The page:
February 2011




What does it look like?

It looks like a whole set of windows on the roof.



What is PV?

Photo-voltaic (PV) solar panels produce electricity from light.

The alternative panels Solar Thermal or Thermodynamic heat up water directly.


What are FITS?

FITs are Feed in Tariffs where the Government has changed the rules and set the prices for the next twenty-five years for feeding electricity into the grid.  In Northern Ireland, the equivalent is NIROCs.


So what?

If you install solar panels now, you get paid for all the power produced and can use the electricity for free.  Any extra produced gets fed into the National Grid and you get paid a little more for it. Any extra you use is bought off your current supplier as now for 5-15p per kWh.


Prior to April 2010 you would get paid 3p per kWh for power you fed into the grid.


How much does it cost?

For a domestic property a £1,000 upwards.


Are then any other costs? 

This assumes that your electric connections and roof or grounds are ‘fit for purpose’. 

If the fuse box doesn’t meet the current regulations it’s probably time to upgrade it. 

If the roof doesn't have twenty-five years life in it, has broken tiles, no up to date ventilation then get it looked at. 

The system and installer has to be registered on the MCS scheme.

And in England you'll need an Energy Performance Certificate if you haven't got one.


Do I need planning permission?

If you live in a conservation area maybe - different areas have different rules - some will say yes over the phone!

If you live in a listed building then probably yes. 

Otherwise on your own roof probably not, but standalone and commercial systems probably yes.

Check with your local authority.


What issues are there?

The more south facing the better, but even systems facing directly east or west still produce electricity in worthwhile quantities.  Because of the complex electronics involved dark shadows at peak times reduce power generated – even the sharp shadow of a telephone wire.

The system produces electricity in winter but less than in summer.

Now you need a EPC (Energy Performance Certificate) of D or above - typically a house with decent wall and loft insulation, double glazing and a modern boiler will be up to standard.  It's best to get this up front before incurring any other expense.


Do my bills disappear?

Not completely: you’ll still be using electricity from the grid at night or in the middle of winter.  From dusk to dawn you will draw power off your current supplier as now. The Feed-in Tariffs are paid through your current supplier either once a quarter once a year depending on your contract with them.


How long does it take to fit?

Depending on the size and setting, expect it to take one to two days to install and fit for a domestic system


What do I have to do?

Wind it up? Switch it on? No the system is self managed and requires no user controls.  It is a protected, but live electrical system and should only be adjusted by a qualified electrician.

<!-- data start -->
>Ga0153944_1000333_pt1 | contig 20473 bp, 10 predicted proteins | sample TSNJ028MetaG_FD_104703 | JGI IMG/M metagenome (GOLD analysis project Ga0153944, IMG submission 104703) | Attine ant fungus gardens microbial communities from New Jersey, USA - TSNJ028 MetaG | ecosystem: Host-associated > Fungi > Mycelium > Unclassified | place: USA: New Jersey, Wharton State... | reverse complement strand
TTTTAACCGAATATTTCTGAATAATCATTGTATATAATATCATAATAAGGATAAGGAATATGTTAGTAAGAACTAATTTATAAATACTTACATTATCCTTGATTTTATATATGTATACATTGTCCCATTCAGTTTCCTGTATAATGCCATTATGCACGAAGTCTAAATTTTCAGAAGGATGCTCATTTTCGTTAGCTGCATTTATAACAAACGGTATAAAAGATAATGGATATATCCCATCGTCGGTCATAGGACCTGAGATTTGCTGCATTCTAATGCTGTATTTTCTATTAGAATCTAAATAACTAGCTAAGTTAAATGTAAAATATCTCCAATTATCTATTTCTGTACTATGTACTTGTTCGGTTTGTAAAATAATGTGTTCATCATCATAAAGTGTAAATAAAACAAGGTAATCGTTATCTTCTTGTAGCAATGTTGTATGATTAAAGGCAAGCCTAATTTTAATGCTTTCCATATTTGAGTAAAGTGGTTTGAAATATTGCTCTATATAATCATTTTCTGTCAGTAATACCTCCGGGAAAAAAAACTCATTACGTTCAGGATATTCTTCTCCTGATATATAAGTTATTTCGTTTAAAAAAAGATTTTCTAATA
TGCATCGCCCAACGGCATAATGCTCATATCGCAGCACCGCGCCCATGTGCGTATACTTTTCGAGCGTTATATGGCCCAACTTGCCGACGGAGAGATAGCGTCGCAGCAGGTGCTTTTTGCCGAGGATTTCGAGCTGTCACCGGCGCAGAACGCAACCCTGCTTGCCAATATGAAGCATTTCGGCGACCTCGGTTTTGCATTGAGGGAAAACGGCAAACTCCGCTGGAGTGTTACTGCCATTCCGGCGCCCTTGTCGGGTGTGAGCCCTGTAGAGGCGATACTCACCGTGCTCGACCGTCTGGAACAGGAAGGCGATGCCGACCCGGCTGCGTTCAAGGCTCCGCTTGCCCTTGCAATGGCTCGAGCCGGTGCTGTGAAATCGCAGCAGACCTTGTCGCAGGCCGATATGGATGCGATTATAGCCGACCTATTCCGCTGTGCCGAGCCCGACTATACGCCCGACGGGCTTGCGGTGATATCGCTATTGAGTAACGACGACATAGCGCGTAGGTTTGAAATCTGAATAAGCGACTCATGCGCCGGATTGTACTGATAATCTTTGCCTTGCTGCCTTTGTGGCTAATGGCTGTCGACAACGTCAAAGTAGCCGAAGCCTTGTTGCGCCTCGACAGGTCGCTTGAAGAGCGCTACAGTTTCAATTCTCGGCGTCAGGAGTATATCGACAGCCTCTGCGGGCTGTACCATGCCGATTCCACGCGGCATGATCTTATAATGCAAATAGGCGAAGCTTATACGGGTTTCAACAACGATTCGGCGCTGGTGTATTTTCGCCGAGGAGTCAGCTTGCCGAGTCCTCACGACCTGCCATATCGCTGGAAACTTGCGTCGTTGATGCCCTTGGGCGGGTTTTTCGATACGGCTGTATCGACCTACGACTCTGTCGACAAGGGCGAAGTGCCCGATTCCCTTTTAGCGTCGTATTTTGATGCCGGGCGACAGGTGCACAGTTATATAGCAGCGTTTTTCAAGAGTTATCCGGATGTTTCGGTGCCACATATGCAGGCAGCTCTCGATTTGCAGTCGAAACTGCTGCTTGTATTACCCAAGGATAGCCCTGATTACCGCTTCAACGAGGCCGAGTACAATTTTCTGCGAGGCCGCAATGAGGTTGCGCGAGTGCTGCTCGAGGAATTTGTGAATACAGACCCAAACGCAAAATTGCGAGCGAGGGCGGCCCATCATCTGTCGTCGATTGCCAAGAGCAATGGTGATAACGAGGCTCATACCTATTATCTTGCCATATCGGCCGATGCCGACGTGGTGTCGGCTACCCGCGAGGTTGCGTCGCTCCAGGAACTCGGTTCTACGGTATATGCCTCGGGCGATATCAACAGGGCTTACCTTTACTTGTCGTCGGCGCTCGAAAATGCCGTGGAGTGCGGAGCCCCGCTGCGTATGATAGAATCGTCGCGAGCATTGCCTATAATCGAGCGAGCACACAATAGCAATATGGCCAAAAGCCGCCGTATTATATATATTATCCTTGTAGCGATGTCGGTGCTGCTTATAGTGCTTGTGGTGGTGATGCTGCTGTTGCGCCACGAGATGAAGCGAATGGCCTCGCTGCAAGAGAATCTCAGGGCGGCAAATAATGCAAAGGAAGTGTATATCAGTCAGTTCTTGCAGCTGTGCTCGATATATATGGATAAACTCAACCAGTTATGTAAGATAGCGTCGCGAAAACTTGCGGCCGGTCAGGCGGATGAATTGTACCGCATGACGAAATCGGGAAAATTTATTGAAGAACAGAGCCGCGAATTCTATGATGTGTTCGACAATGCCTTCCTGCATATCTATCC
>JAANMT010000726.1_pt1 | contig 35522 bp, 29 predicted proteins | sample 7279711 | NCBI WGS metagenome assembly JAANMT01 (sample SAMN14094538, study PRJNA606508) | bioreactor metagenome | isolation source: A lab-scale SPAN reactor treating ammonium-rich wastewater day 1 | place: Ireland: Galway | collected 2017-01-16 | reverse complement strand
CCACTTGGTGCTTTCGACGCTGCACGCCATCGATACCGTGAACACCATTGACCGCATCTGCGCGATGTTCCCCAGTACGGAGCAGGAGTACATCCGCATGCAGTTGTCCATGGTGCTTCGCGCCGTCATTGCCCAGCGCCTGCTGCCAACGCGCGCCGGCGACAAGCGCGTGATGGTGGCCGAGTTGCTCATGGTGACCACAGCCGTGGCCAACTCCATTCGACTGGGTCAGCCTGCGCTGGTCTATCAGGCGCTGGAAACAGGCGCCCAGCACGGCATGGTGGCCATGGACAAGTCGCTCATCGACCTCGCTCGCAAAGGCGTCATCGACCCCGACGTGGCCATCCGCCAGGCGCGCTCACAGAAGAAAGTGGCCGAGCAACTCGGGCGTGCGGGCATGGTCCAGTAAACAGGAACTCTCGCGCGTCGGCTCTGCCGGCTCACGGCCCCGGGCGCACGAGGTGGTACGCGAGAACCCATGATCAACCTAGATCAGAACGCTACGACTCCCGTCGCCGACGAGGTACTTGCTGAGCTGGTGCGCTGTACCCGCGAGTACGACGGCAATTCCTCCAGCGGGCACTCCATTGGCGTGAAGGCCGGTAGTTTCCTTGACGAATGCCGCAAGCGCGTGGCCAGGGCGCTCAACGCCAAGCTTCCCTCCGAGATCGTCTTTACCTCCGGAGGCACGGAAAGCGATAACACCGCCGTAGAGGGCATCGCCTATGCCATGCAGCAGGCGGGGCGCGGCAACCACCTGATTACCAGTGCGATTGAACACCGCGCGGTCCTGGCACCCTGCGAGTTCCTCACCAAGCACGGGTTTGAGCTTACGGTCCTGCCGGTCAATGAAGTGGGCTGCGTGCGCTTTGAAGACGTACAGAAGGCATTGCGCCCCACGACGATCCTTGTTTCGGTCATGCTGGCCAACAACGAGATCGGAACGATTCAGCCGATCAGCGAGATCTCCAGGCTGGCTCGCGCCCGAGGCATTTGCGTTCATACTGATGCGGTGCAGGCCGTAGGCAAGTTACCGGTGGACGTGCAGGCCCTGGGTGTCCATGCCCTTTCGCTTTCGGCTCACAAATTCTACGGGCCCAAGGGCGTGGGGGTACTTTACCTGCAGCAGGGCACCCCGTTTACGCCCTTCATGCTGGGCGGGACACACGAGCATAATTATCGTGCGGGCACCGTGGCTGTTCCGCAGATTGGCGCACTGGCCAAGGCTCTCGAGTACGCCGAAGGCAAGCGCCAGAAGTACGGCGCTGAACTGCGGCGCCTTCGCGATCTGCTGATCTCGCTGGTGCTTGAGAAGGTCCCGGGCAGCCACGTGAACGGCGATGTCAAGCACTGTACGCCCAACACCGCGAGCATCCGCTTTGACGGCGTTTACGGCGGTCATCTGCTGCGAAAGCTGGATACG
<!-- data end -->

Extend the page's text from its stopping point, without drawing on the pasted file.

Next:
How do I claim the feed-in-tariffs?

Once installed and certified the system the suppleir should give you a certificate to send to your electricity supplier.


Does it need maintenance?

Not normally no, these systems have no moving parts.  The panels have warranties in excess of 20 years and an expected working life of 30 years plus. Imagine framed reinforced windows fixed in place. 

Some inverters need cleaning once a year, your installer should tell you what needs to be done. 


Does it need cleaning?

Systems that are set at an angle of greater than ten degrees are ‘self-cleaning’ so that the rain will wash off any dust.


Can you save the electricity and use it at night?

Off grid users do store energy in batteries and these are available.  The FITs scheme was designed to work without such batteries to make it more cost-effective.


What if there’s a power cut?

The system will re-start itself when the power comes back on.  Because of technical issues but not least because your power consumption will normally be higher than the system produces unless you have batteries to store the power it doesn't work in a power cut. (Shame - we had that idea as well when we first started)


What if you move house?

You can sell it to the new buyer who can gain the benefit or you can take the system with you.   The government is looking (in March 2010) to change the rules so the system is classed as an integral part of the building for mortgage purposes. Currently the systems are classed as fixtures and fittings. 


Why is someone else paying for it when you haven’t enough electricity to use? 

This requires second guessing government policy. Our interpretation is that they need to meet their renewable targets and they need to improve the generating capacity of the country very quickly to meet national shortfalls.


Is it green?

Yes, it is estimated that the carbon footprint reduces by approximately 0.5 tonne per annum per 1000kWh of electricity produced.


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